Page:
Bennington College chooses media executive as new president

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Note: This story was updated at 7:45 p.m. on June 1, 2020.

BENNINGTON — Bennington College's board of trustees has appointed veteran media executive Laura R. Walker to be the school's next president. 

Walker served as president and chief executive officer of New York Public Radio for nearly two dozen years before stepping down last year. She currently serves on the President's Council at Wesleyan University and holds fellowships at the Yale School of Management. 

"I was looking for a place I would fall in love with — and I did," Walker said in an interview on Monday. The college's focus on student-driven inquiry and public action, among other factors, position the school to have an even greater impact on the world in the future, she said. 

Walker will succeed interim president Isabel Roche, who has served in the role following Mariko Silver's departure in July 2019. Walker will begin her term as president elect on July 1 and become president at the start of the following month, according to the college.

In a news release issued Monday afternoon, Nick Stephens, who chairs the college's board of trustees, described Walker as a "unique, emboldened leader who can serve as both a visionary and a change agent."

"Throughout her career, she has ignited profound innovation, paving new paths in journalism, public broadcasting and the arts, and her fresh ideas are complemented greatly by a demonstrable ability to lead through change," Stephens continued. “This trademark skill and style was most evident at New York Public Radio, where Laura took a small, local news station and turned it into a media powerhouse, changing the way news is consumed on local and national levels.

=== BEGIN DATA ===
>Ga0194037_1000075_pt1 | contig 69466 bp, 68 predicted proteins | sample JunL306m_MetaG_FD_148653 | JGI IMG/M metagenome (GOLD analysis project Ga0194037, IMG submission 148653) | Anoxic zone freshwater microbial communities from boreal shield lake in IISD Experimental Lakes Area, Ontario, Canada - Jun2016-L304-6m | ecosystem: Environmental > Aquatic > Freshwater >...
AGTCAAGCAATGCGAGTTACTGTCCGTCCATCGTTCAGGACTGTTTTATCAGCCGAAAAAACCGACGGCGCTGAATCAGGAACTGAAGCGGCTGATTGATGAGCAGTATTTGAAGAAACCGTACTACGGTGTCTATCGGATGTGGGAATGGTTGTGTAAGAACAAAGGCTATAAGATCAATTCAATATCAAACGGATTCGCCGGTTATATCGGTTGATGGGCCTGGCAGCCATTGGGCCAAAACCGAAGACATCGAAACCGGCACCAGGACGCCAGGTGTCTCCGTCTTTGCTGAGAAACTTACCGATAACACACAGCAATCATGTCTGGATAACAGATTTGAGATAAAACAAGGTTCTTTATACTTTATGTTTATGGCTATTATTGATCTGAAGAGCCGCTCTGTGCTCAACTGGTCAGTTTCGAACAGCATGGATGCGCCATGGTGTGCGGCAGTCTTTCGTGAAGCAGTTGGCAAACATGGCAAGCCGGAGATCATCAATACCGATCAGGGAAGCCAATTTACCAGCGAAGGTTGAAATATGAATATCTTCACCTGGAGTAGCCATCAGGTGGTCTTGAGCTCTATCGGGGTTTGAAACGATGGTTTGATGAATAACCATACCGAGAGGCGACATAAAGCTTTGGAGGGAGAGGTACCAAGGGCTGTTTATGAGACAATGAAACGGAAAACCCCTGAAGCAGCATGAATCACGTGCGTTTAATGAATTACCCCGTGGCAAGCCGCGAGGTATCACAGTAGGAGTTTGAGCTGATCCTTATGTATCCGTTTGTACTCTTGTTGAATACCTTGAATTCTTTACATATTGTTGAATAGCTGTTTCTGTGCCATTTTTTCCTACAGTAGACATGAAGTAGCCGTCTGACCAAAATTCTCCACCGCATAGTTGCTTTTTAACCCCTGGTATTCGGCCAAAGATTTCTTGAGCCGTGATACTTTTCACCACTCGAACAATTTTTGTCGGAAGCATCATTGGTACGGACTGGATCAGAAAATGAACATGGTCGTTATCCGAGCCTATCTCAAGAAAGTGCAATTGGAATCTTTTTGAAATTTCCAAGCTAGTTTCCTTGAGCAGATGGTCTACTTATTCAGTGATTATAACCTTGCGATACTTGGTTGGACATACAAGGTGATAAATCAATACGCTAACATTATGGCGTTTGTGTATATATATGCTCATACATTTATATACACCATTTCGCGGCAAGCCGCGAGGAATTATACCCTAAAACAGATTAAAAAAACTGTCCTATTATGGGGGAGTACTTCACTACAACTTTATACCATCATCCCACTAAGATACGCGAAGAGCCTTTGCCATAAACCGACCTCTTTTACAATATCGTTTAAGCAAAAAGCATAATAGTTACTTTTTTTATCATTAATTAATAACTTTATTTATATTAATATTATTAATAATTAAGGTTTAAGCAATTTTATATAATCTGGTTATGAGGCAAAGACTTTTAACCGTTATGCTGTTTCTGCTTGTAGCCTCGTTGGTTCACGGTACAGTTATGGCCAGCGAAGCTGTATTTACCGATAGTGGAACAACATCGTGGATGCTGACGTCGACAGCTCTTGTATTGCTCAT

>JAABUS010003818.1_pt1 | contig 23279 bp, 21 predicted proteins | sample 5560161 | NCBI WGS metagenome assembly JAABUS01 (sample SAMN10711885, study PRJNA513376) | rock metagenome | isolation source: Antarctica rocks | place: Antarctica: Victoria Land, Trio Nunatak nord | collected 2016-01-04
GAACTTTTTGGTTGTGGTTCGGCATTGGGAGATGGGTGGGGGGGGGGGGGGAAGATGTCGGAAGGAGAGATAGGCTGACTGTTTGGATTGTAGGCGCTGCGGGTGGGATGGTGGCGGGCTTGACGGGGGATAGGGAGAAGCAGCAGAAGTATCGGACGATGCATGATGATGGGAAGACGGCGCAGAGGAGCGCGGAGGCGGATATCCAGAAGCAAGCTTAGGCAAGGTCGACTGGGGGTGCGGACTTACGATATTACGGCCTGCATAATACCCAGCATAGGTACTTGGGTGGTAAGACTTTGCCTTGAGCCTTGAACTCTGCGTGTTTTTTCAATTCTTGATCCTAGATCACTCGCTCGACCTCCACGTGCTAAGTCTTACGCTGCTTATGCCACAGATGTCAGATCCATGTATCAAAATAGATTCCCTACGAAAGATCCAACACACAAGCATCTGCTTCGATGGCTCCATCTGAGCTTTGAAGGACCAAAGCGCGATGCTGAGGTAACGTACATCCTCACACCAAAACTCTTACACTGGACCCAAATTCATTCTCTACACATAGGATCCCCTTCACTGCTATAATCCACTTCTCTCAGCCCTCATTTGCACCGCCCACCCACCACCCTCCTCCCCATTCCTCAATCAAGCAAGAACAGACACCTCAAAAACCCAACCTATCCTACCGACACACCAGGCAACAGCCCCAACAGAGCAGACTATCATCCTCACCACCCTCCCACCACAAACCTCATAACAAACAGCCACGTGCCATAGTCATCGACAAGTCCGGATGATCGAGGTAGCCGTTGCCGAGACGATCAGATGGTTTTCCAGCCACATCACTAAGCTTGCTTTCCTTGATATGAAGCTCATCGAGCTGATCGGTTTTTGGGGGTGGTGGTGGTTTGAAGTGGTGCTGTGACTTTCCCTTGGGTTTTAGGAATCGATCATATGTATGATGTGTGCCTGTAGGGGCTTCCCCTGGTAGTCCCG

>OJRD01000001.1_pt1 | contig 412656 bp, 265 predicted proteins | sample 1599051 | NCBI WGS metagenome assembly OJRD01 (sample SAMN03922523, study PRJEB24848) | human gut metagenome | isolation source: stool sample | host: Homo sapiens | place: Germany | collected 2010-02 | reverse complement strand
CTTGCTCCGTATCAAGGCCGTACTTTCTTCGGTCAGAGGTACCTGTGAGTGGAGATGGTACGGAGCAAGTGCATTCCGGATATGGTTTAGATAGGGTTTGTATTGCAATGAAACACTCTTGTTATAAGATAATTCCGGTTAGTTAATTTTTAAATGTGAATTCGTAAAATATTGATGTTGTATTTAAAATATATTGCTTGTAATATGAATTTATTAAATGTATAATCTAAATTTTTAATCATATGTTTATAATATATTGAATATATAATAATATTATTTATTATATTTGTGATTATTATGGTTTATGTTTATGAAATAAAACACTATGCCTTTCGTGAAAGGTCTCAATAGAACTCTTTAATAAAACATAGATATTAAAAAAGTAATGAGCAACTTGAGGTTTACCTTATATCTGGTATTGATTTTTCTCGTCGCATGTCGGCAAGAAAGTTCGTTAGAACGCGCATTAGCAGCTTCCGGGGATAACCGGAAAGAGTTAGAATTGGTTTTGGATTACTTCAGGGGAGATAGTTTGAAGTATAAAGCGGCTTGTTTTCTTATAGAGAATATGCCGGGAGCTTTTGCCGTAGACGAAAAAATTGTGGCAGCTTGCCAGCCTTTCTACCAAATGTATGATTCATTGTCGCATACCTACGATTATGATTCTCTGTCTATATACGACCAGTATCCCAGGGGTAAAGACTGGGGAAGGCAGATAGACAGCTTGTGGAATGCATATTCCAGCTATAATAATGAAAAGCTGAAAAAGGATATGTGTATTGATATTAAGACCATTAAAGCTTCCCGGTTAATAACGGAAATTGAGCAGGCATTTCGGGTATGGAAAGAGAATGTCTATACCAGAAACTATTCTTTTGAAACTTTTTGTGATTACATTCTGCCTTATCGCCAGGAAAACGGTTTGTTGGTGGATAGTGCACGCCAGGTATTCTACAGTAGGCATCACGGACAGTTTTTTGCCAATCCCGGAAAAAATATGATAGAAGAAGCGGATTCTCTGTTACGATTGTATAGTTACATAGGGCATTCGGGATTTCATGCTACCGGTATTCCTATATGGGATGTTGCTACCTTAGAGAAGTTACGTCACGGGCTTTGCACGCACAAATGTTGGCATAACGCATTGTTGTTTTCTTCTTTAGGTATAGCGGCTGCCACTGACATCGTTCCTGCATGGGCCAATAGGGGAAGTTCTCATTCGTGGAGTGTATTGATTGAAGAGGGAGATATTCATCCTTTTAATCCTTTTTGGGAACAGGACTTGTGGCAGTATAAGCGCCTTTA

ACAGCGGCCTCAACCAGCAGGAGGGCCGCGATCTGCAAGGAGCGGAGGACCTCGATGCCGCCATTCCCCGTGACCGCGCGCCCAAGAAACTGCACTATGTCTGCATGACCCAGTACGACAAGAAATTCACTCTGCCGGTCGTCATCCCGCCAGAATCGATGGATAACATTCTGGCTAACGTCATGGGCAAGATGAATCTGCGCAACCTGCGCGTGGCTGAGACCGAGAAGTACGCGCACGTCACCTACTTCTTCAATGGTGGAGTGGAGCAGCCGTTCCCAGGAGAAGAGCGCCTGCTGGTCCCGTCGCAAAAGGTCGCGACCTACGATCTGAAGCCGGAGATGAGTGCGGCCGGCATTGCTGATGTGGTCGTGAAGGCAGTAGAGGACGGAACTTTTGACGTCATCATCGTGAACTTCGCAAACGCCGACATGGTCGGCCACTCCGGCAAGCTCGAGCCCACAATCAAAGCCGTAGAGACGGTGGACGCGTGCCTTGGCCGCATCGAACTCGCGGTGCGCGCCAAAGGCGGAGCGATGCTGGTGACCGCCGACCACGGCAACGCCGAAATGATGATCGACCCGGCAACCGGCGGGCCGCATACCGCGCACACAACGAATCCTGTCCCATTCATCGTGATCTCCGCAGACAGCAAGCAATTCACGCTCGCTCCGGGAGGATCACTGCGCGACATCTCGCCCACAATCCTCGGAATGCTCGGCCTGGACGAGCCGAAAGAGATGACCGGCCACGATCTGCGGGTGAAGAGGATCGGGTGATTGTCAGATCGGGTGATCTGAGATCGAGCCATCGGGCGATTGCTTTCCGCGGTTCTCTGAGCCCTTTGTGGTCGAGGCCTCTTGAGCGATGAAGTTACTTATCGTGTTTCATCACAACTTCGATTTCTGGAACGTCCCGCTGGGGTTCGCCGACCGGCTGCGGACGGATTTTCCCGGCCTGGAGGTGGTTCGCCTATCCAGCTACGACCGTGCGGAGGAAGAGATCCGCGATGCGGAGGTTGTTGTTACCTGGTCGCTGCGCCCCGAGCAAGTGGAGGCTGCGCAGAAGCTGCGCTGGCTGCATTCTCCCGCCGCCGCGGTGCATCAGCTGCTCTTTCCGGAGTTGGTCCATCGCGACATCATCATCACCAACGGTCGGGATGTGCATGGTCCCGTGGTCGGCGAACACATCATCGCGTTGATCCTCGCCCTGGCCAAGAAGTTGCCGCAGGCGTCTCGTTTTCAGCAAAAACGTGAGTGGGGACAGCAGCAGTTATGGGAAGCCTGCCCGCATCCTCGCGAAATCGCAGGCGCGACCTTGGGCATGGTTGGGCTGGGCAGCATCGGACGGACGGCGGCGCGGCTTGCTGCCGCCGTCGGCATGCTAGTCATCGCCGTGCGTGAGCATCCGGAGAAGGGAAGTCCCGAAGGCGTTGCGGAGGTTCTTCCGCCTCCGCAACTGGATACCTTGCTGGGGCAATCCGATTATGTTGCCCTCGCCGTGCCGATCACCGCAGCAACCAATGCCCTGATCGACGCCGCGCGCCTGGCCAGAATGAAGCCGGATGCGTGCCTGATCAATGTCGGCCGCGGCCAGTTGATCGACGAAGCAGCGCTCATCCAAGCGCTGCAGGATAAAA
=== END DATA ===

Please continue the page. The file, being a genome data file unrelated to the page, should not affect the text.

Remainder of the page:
"We are thrilled to welcome her to Bennington in this moment of rapid cultural, economic, and educational change, to guide the college into the next chapter of its story as a fearless and innovative institution.”

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During her 23 years at the helm of NYPR, Walker oversaw considerable growth at the organization, including "the creation of one of the largest newsrooms in New York, the expansion of company holdings with a number of strategic acquisitions, and the launch of major programs and platforms that elevated the brand, including one of the first formal podcast divisions of its kind," WNYC Studios, according to the release. 

NYPR's audience expanded from 1 million monthly listeners to more than 25 million listeners during Walker's tenure, and its annual operating budget increased from $8 million to $97 million, according to the release.

Toward the end of Walker's tenure, in late 2017, accusations of inappropriate conduct surfaced against three WNYC hosts, one who had retired that summer and two who were later fired. John Hockenberry, the retired host, who was accused of sexual harassment and bullying, said his "behavior was not always appropriate" and apologized. The other two hosts, Leonard Lopate and Jonathan Schwartz, "denied behaving inappropriately," according to WNYC.